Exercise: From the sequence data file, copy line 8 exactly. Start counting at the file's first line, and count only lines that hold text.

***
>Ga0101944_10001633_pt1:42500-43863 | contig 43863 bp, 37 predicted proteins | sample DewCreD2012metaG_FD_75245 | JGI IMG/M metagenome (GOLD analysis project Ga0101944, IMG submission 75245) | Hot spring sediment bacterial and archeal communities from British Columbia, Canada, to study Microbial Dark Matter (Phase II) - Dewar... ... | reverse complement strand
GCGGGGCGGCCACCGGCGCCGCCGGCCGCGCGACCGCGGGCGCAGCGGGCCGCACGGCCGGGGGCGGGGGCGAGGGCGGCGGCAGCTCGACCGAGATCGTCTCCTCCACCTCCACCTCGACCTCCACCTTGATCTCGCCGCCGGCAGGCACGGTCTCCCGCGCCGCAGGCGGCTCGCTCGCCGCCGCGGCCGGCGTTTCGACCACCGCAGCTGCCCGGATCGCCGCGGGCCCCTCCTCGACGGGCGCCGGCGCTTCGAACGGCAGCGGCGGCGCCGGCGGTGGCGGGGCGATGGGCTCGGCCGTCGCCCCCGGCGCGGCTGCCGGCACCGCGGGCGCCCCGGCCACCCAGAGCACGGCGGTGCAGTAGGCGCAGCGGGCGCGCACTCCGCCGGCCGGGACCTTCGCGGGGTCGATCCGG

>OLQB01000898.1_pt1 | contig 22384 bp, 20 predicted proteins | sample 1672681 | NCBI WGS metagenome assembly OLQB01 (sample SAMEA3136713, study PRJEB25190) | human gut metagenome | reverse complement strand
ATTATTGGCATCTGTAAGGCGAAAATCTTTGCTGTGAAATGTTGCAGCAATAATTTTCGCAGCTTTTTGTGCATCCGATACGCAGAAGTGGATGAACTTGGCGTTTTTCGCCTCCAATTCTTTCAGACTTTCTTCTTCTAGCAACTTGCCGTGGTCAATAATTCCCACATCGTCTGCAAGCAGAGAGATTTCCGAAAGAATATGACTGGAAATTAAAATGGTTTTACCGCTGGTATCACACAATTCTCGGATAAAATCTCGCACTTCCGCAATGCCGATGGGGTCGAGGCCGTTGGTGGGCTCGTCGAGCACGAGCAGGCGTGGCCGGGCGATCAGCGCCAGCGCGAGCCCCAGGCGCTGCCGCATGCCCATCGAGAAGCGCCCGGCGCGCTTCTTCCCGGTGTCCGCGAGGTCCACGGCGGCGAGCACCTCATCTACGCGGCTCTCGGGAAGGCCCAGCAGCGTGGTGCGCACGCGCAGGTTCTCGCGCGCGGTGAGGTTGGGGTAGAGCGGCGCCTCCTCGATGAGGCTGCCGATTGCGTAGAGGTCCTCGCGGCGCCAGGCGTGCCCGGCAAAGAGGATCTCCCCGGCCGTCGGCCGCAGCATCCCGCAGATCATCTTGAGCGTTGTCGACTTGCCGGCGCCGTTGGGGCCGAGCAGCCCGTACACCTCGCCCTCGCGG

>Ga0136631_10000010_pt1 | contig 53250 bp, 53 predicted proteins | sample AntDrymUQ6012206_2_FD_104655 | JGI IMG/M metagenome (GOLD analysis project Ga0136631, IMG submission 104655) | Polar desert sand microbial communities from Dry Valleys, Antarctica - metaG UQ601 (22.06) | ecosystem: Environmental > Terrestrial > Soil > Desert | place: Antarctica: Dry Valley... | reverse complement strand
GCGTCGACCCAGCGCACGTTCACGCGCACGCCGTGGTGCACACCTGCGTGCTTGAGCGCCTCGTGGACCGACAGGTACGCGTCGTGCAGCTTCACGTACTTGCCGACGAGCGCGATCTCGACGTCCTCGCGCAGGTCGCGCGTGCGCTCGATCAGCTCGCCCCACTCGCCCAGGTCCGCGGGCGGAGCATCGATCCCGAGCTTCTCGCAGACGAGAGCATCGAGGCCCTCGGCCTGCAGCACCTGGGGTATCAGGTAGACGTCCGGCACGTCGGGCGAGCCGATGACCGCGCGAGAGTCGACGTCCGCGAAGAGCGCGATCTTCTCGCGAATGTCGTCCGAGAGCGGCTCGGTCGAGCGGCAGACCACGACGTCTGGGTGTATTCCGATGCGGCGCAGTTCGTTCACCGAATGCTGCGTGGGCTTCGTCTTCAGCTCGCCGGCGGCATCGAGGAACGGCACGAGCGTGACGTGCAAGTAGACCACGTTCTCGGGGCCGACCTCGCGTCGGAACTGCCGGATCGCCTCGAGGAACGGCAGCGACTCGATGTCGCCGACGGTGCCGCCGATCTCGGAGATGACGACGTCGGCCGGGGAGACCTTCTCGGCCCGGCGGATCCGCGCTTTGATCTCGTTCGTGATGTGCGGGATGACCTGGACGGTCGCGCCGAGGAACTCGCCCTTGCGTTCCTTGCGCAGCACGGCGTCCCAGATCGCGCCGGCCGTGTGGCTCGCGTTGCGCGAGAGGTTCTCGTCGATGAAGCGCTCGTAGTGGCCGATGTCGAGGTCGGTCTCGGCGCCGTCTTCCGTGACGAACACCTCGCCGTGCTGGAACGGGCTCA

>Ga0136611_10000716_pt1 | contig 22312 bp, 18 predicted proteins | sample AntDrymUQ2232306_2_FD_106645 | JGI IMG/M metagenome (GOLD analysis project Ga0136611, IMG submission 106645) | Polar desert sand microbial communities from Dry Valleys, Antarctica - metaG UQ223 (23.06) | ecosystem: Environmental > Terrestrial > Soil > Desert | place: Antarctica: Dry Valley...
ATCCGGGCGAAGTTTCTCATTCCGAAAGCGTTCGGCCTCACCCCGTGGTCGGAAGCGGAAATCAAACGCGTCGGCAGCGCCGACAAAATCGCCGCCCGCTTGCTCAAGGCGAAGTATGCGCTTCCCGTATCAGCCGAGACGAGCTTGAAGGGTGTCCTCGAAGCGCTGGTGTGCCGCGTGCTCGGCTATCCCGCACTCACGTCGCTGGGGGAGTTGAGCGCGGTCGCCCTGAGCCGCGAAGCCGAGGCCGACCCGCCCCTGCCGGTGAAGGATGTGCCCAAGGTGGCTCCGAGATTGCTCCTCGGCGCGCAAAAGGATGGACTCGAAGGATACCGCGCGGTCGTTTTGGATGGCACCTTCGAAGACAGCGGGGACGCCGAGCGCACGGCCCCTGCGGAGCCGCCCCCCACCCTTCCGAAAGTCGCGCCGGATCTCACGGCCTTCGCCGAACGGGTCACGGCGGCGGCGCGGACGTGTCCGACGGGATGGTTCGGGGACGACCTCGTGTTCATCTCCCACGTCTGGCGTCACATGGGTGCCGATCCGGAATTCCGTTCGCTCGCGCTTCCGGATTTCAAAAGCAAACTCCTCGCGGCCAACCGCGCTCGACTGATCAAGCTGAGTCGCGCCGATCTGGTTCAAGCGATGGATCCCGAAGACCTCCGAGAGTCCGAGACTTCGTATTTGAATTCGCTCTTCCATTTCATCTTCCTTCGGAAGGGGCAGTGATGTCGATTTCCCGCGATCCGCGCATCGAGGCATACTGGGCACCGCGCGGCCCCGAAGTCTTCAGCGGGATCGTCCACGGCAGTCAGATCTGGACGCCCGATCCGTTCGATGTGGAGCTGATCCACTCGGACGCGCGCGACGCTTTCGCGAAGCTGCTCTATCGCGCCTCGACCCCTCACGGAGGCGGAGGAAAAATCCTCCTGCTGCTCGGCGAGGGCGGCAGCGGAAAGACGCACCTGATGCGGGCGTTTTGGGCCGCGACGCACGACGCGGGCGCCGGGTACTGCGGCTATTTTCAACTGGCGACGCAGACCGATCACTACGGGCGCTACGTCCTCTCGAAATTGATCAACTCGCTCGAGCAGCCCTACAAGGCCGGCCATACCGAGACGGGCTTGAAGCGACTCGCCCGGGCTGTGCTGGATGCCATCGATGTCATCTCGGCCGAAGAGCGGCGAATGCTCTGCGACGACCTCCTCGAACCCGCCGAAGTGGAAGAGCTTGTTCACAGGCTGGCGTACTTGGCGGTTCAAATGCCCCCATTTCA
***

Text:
ATCCGGGCGAAGTTTCTCATTCCGAAAGCGTTCGGCCTCACCCCGTGGTCGGAAGCGGAAATCAAACGCGTCGGCAGCGCCGACAAAATCGCCGCCCGCTTGCTCAAGGCGAAGTATGCGCTTCCCGTATCAGCCGAGACGAGCTTGAAGGGTGTCCTCGAAGCGCTGGTGTGCCGCGTGCTCGGCTATCCCGCACTCACGTCGCTGGGGGAGTTGAGCGCGGTCGCCCTGAGCCGCGAAGCCGAGGCCGACCCGCCCCTGCCGGTGAAGGATGTGCCCAAGGTGGCTCCGAGATTGCTCCTCGGCGCGCAAAAGGATGGACTCGAAGGATACCGCGCGGTCGTTTTGGATGGCACCTTCGAAGACAGCGGGGACGCCGAGCGCACGGCCCCTGCGGAGCCGCCCCCCACCCTTCCGAAAGTCGCGCCGGATCTCACGGCCTTCGCCGAACGGGTCACGGCGGCGGCGCGGACGTGTCCGACGGGATGGTTCGGGGACGACCTCGTGTTCATCTCCCACGTCTGGCGTCACATGGGTGCCGATCCGGAATTCCGTTCGCTCGCGCTTCCGGATTTCAAAAGCAAACTCCTCGCGGCCAACCGCGCTCGACTGATCAAGCTGAGTCGCGCCGATCTGGTTCAAGCGATGGATCCCGAAGACCTCCGAGAGTCCGAGACTTCGTATTTGAATTCGCTCTTCCATTTCATCTTCCTTCGGAAGGGGCAGTGATGTCGATTTCCCGCGATCCGCGCATCGAGGCATACTGGGCACCGCGCGGCCCCGAAGTCTTCAGCGGGATCGTCCACGGCAGTCAGATCTGGACGCCCGATCCGTTCGATGTGGAGCTGATCCACTCGGACGCGCGCGACGCTTTCGCGAAGCTGCTCTATCGCGCCTCGACCCCTCACGGAGGCGGAGGAAAAATCCTCCTGCTGCTCGGCGAGGGCGGCAGCGGAAAGACGCACCTGATGCGGGCGTTTTGGGCCGCGACGCACGACGCGGGCGCCGGGTACTGCGGCTATTTTCAACTGGCGACGCAGACCGATCACTACGGGCGCTACGTCCTCTCGAAATTGATCAACTCGCTCGAGCAGCCCTACAAGGCCGGCCATACCGAGACGGGCTTGAAGCGACTCGCCCGGGCTGTGCTGGATGCCATCGATGTCATCTCGGCCGAAGAGCGGCGAATGCTCTGCGACGACCTCCTCGAACCCGCCGAAGTGGAAGAGCTTGTTCACAGGCTGGCGTACTTGGCGGTTCAAATGCCCCCATTTCA